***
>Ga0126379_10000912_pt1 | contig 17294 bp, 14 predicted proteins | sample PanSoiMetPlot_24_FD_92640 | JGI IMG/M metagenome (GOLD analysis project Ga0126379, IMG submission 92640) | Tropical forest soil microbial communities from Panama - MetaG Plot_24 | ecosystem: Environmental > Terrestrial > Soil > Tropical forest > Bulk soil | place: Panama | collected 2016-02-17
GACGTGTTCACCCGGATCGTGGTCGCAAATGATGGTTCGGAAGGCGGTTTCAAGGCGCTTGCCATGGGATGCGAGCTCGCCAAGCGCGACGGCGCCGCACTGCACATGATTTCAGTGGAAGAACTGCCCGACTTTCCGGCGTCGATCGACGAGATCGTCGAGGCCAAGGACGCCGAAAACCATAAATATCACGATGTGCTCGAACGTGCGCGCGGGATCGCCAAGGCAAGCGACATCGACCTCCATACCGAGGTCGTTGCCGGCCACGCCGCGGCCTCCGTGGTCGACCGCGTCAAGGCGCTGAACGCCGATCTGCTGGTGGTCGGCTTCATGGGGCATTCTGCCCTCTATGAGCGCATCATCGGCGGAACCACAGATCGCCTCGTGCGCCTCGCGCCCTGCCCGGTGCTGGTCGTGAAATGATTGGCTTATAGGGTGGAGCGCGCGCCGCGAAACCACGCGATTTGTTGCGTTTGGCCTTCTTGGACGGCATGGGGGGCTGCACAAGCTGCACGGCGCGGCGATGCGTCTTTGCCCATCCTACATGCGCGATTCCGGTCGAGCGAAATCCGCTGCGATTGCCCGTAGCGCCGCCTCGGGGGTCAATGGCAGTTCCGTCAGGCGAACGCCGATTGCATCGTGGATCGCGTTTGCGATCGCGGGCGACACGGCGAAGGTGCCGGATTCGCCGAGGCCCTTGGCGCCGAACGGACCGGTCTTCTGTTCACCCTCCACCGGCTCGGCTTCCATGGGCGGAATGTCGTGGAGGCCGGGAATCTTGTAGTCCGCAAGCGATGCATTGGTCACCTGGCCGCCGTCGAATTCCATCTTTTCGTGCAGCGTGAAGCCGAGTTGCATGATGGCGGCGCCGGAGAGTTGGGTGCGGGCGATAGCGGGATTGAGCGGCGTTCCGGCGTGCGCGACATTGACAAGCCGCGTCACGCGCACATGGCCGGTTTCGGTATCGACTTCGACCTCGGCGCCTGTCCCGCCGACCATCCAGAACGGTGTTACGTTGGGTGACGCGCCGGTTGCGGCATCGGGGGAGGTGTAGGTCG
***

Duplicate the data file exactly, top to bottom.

>Ga0126379_10000912_pt1 | contig 17294 bp, 14 predicted proteins | sample PanSoiMetPlot_24_FD_92640 | JGI IMG/M metagenome (GOLD analysis project Ga0126379, IMG submission 92640) | Tropical forest soil microbial communities from Panama - MetaG Plot_24 | ecosystem: Environmental > Terrestrial > Soil > Tropical forest > Bulk soil | place: Panama | collected 2016-02-17
GACGTGTTCACCCGGATCGTGGTCGCAAATGATGGTTCGGAAGGCGGTTTCAAGGCGCTTGCCATGGGATGCGAGCTCGCCAAGCGCGACGGCGCCGCACTGCACATGATTTCAGTGGAAGAACTGCCCGACTTTCCGGCGTCGATCGACGAGATCGTCGAGGCCAAGGACGCCGAAAACCATAAATATCACGATGTGCTCGAACGTGCGCGCGGGATCGCCAAGGCAAGCGACATCGACCTCCATACCGAGGTCGTTGCCGGCCACGCCGCGGCCTCCGTGGTCGACCGCGTCAAGGCGCTGAACGCCGATCTGCTGGTGGTCGGCTTCATGGGGCATTCTGCCCTCTATGAGCGCATCATCGGCGGAACCACAGATCGCCTCGTGCGCCTCGCGCCCTGCCCGGTGCTGGTCGTGAAATGATTGGCTTATAGGGTGGAGCGCGCGCCGCGAAACCACGCGATTTGTTGCGTTTGGCCTTCTTGGACGGCATGGGGGGCTGCACAAGCTGCACGGCGCGGCGATGCGTCTTTGCCCATCCTACATGCGCGATTCCGGTCGAGCGAAATCCGCTGCGATTGCCCGTAGCGCCGCCTCGGGGGTCAATGGCAGTTCCGTCAGGCGAACGCCGATTGCATCGTGGATCGCGTTTGCGATCGCGGGCGACACGGCGAAGGTGCCGGATTCGCCGAGGCCCTTGGCGCCGAACGGACCGGTCTTCTGTTCACCCTCCACCGGCTCGGCTTCCATGGGCGGAATGTCGTGGAGGCCGGGAATCTTGTAGTCCGCAAGCGATGCATTGGTCACCTGGCCGCCGTCGAATTCCATCTTTTCGTGCAGCGTGAAGCCGAGTTGCATGATGGCGGCGCCGGAGAGTTGGGTGCGGGCGATAGCGGGATTGAGCGGCGTTCCGGCGTGCGCGACATTGACAAGCCGCGTCACGCGCACATGGCCGGTTTCGGTATCGACTTCGACCTCGGCGCCTGTCCCGCCGACCATCCAGAACGGTGTTACGTTGGGTGACGCGCCGGTTGCGGCATCGGGGGAGGTGTAGGTCG